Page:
Friday, March 4, 2016

In Defense of the Push Present: Why Getting Your Partner a Piece of Jewelry Might be a Feminist Act

I'm not sure where the idea of a push present originates. Probably Kim Kardashian or Beyonce or someone equally problematic. It's still a sufficiently new concept that most people have never heard of it. The concept is pretty simple: the man gives the woman a push present, often a piece of jewelry, as a thank-you gift in return for pushing out his child.

Seems pretty simple, right? Like most potential benefits of being female, though, the push present came under attack as soon as it made its way into the mainstream consciousness. Women who want push presents are greedy. A baby is present enough. Women are constantly placing unreasonable demands for jewelry on men. Blah fucking blah.

I think there's a feminist justification for the push present, and I think criticizing it as a form of greed is almost always anti-feminist.

The Disappointing Reality of Biological Gender Differences
I've railed against gender differences my entire life, and with good scientific backing. The way I see it, we cannot "prove" that innate differences between men and women exist until we stop treating them so differently. Tons of research points to the social origin of so-called gender differences. A few highlights:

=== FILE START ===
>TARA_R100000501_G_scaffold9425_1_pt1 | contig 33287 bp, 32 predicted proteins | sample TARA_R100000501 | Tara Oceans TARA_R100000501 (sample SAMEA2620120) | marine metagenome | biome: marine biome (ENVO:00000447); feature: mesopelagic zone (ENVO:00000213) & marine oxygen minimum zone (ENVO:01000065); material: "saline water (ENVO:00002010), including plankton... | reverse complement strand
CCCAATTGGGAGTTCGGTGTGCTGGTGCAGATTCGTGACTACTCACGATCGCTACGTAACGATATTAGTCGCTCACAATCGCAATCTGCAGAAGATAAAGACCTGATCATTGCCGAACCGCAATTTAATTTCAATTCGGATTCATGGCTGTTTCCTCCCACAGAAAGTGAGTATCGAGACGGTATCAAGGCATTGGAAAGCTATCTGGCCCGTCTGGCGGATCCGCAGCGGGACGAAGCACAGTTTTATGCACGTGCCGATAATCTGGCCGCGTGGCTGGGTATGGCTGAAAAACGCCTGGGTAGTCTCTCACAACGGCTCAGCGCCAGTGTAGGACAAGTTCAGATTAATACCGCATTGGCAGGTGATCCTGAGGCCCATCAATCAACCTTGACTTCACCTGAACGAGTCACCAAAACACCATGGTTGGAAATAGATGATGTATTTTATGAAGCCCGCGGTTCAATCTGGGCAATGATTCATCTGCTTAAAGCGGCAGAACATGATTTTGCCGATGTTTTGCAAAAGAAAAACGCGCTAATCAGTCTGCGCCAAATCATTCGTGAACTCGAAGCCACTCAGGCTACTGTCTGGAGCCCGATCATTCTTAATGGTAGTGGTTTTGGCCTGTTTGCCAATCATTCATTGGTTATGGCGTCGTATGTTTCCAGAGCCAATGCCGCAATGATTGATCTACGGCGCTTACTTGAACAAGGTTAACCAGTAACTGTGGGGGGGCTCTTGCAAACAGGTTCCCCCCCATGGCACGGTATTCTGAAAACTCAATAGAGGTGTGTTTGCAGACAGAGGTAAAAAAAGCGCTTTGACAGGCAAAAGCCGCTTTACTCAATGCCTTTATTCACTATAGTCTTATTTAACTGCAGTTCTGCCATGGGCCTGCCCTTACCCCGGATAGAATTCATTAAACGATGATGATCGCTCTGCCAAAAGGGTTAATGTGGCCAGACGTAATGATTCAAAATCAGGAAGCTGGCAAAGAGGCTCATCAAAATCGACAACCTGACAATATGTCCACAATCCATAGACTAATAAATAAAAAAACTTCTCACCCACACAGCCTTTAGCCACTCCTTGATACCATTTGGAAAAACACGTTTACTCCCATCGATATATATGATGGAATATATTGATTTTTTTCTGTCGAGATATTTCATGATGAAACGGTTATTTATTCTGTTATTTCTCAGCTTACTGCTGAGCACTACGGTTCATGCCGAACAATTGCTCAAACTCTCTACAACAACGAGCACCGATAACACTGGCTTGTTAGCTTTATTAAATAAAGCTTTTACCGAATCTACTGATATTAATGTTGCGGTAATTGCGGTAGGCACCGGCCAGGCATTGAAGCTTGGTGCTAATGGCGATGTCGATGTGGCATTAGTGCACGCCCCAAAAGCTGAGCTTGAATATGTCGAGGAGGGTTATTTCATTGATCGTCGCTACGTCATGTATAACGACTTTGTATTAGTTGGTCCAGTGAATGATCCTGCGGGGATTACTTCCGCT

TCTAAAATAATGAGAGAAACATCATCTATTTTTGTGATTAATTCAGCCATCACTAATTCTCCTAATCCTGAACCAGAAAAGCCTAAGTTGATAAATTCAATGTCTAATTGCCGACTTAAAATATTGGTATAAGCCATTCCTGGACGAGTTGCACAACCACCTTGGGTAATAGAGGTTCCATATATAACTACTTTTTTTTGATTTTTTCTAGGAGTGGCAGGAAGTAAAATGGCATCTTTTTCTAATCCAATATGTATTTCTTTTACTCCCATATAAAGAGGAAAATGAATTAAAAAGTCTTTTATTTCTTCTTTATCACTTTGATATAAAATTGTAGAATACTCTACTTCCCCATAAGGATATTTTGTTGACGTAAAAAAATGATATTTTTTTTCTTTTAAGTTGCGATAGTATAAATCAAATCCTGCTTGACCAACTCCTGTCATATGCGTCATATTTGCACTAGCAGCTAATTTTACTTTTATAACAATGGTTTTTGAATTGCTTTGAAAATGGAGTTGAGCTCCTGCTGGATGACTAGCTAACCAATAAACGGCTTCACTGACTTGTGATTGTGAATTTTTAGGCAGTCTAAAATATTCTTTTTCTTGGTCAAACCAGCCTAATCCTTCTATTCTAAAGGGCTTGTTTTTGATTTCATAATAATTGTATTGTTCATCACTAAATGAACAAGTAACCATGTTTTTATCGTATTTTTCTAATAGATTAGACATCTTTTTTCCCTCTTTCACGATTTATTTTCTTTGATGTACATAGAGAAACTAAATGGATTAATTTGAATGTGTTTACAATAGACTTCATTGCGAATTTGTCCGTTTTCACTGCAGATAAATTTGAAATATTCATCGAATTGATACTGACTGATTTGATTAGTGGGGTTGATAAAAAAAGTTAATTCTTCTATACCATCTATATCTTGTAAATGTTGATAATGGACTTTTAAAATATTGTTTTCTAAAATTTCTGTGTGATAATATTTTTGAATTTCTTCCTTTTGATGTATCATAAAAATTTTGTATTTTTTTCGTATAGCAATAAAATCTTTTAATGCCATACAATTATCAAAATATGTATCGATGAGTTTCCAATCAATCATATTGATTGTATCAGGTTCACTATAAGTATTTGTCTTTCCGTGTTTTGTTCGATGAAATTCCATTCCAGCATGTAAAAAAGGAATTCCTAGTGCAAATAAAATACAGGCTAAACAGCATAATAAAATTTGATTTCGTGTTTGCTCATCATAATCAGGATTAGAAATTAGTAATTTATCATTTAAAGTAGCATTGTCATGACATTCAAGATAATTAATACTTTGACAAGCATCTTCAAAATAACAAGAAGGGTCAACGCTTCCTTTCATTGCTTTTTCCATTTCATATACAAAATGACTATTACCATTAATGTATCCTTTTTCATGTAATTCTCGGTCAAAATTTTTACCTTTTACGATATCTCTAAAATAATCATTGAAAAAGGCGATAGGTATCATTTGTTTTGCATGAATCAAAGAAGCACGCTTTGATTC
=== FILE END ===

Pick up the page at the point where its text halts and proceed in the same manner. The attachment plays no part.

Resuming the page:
• People treat babies differently, based solely on gender, from the moment they are born. They're more likely to attribute a female infant's crying to fear, and a boy infant's tears to anger. 
  • Parents underestimate their male toddler's fear and overestimate their female toddler's fear. One study found that mothers stopped their daughters from taking risks because they thought the daughters were "too scared," when objective measures showed that boys were actually slightly more fearful. 
  • We encourage aggression in boys. We obsess over girls' appearance. Consider whether anyone has ever told your son he's pretty. Now think about the fact that your daughter probably hears it every day. To believe that has no effect, you have to believe that how we treat children does not matter. 
  • Boys and girls are given different toys. Boys' toys prioritize logic, spatial reasoning, and mathematical competence at the age when the brain is most attuned to developing these skills. Girls' toys do not. 
The list goes on and on. Ultimately, it boils down to this: there is nothing that being female or male necessarily prevents a person from doing. Except, of course, for one thing: giving birth. Men can't do it. And that means that if a couple wants to have a child who is biologically theirs and go through the process of pregnancy together, the woman is going to be stuck facing the difficulties of pregnancy and childbirth.